A Montreal Black man says he is thinking of suing the city after he says he invited Montreal police into his home and ended up being assaulted.
According to the man’s lawyer, Virginie Dufresne-Lemire, Montreal Police responded to a noise complaint in downtown Montreal on the night of April 24.
They knocked on Lloys Chatel-Elie’s door, who says was having a quiet night with his girlfriend.
Chatel-Elis says he invited the officers into his apartment as an act of good faith and to prove there was no party but then when he asked the officers to leave, they wouldn’t.
“I was really disappointed and disturbed by the way the police reacted to me. I was under no obligation to let them in my house, but I did so, wanting to collaborate with them and to show good faith,” Chatel-Elie wrote in a statement to Global News.
Dufresne-Lemire says things went south when his client touched the officer to show him the door: she says officers assaulted him and arrested him.
“He touched one of the police officers to show them the door and that’s when they started to brutalize him. You have to treat humans with dignity and it’s the complete opposite of what they did,” Dufresne-Lemire told Global News.
The arrest was caught on camera. Chatel-Elie says the encounter left him injured and afraid.
“When I see the Montreal police, I do not feel safe at all but rather threatened. It is not the first time that I have experienced racial profiling by SPVM agents, it is only the first time that it was actually filmed,” Chatel-Elie wrote.
“”I felt that this was racial profiling. I felt betrayed and abused by them.”
Dufresne-Lemire says the interaction and subsequent arrest were a violation of her clients’ right of presumption of innocence. She added that officers told her client that they were pressing charges against him. So far, they haven’t, according to the lawyer.
Montreal police declined our request for an interview saying they can’t comment on specific cases.
Alain Babineau, an advisor for the Centre on Research-Action on Race Relations (CRARR) and a former RCMP officer saw the video. From what he saw, he says, there was apparent use of excessive force.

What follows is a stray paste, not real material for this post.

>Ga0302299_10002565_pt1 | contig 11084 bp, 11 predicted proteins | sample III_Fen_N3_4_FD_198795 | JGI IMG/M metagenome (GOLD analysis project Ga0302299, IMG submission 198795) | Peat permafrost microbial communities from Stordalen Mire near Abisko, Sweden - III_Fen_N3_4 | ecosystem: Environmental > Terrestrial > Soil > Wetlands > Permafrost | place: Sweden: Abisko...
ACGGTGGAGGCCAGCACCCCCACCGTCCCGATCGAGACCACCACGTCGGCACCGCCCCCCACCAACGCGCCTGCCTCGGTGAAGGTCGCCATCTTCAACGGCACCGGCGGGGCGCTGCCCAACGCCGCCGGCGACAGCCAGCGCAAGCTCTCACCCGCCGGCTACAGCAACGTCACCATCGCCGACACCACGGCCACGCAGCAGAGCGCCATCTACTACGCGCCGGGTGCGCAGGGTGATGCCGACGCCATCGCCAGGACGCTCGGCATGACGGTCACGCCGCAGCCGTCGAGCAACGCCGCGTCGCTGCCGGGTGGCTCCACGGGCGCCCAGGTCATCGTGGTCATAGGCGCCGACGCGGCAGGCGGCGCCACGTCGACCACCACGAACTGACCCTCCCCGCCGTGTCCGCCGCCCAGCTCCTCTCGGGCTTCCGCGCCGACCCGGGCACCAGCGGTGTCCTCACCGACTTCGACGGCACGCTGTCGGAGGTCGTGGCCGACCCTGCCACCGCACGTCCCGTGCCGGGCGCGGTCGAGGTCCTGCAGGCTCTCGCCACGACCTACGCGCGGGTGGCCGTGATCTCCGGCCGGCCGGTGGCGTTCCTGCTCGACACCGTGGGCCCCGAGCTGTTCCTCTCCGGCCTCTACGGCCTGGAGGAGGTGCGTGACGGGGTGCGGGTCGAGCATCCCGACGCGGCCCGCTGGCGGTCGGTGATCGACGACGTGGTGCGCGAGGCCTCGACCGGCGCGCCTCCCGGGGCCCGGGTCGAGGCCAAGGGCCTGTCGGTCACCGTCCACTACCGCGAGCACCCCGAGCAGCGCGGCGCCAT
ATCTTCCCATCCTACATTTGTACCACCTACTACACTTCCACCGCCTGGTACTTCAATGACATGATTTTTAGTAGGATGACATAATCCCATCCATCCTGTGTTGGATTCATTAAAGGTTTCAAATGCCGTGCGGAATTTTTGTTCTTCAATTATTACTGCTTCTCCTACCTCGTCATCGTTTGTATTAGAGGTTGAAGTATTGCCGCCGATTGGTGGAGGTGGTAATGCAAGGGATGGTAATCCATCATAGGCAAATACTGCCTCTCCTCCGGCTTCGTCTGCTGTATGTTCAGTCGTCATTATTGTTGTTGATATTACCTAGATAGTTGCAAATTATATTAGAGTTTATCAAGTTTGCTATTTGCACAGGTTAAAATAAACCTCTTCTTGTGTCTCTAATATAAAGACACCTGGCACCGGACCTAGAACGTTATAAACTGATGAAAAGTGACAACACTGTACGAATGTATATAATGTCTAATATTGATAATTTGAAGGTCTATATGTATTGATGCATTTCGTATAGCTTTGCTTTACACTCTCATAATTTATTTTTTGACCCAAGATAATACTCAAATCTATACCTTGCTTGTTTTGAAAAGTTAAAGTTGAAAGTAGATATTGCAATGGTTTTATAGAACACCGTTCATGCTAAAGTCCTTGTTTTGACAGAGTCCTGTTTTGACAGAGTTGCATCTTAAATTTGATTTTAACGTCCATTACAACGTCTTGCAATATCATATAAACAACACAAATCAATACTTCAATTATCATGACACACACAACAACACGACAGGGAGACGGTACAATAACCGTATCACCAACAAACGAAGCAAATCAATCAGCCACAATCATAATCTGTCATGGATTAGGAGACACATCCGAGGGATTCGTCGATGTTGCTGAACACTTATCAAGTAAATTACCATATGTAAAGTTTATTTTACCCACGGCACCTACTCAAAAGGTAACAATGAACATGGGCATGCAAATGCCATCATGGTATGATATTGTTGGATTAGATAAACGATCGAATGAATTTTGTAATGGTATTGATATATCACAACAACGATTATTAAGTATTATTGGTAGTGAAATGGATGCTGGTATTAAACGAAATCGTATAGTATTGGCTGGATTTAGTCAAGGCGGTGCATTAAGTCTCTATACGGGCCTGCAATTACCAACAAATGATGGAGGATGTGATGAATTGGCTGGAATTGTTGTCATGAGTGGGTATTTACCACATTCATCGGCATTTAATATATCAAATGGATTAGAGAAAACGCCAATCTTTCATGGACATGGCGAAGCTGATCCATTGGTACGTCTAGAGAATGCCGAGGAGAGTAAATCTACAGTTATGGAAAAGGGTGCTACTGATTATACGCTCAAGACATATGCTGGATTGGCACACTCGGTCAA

“It’s pretty egregious, it’s a noise complaint,” Babineau said.
“There’s no police academy where this issue would be acceptable.”
“At first glance, when I look at this, it shouldn’t have gone to this level,” Babineau said, adding that people should never touch a police officer.
“We tell people this all the time – don’t touch the police, do not put your hand on the police in any way shape or form, this is a terrible idea. Automatically, it’s an assault,” Babineau explained. “I’m not saying this to justify the excessive use of force.”
Babineau also encourages people to forego posting incidents on social media and to file formal complaints instead.
“They can’t only post things online, that’s not going to go anywhere. Even a lawsuit is not going on the officer’s file,” Babineau said. He says a formal complaint will help track the individual officer and can have more impact.
Racial profiling and racial discrimination against Black people is a systemic problem in Canada, according to numerous reports and experts.
Black Canadians account for 3.5 per cent of the country’s total population, according to the latest government statistics, but are over-represented in federal prisons by more than 300 per cent, as found by the John Howard Society.
A Black person is nearly 20 times more likely than a white person to be involved in a fatal shooting by Toronto police, a 2018 report by the Ontario Human Rights Commission found, and Black Canadians are more likely to experience inappropriate or unjustified searches during encounters and unnecessary charges or arrests. They’re also more likely to be held overnight by police than white people.
Black Canadians experience disparities in health outcomes compared to the population at large, and studies show they often face barriers and discrimination within health-care systems. Black people report higher rates of diabetes and hypertension compared to white people, which researchers say may stem from experiences of racism in everyday life.
Indigenous Peoples, who represent about five per cent of the population in Canada, also experience poorer health outcomes and face discrimination within health-care systems and by police. According to Statistics Canada, they are grossly over-represented in the prison system — Indigenous men made up 28 per cent of male admissions to custody in 2017-18 — and, according to the John Howard Society, are nearly eight times more likely to be murdered. According to the Canadian Department of Justice, Indigenous women and girls are more than three times more likely to experience sexual assault and violence and are between six and 12 times more likely to be killed, depending on the province or territory.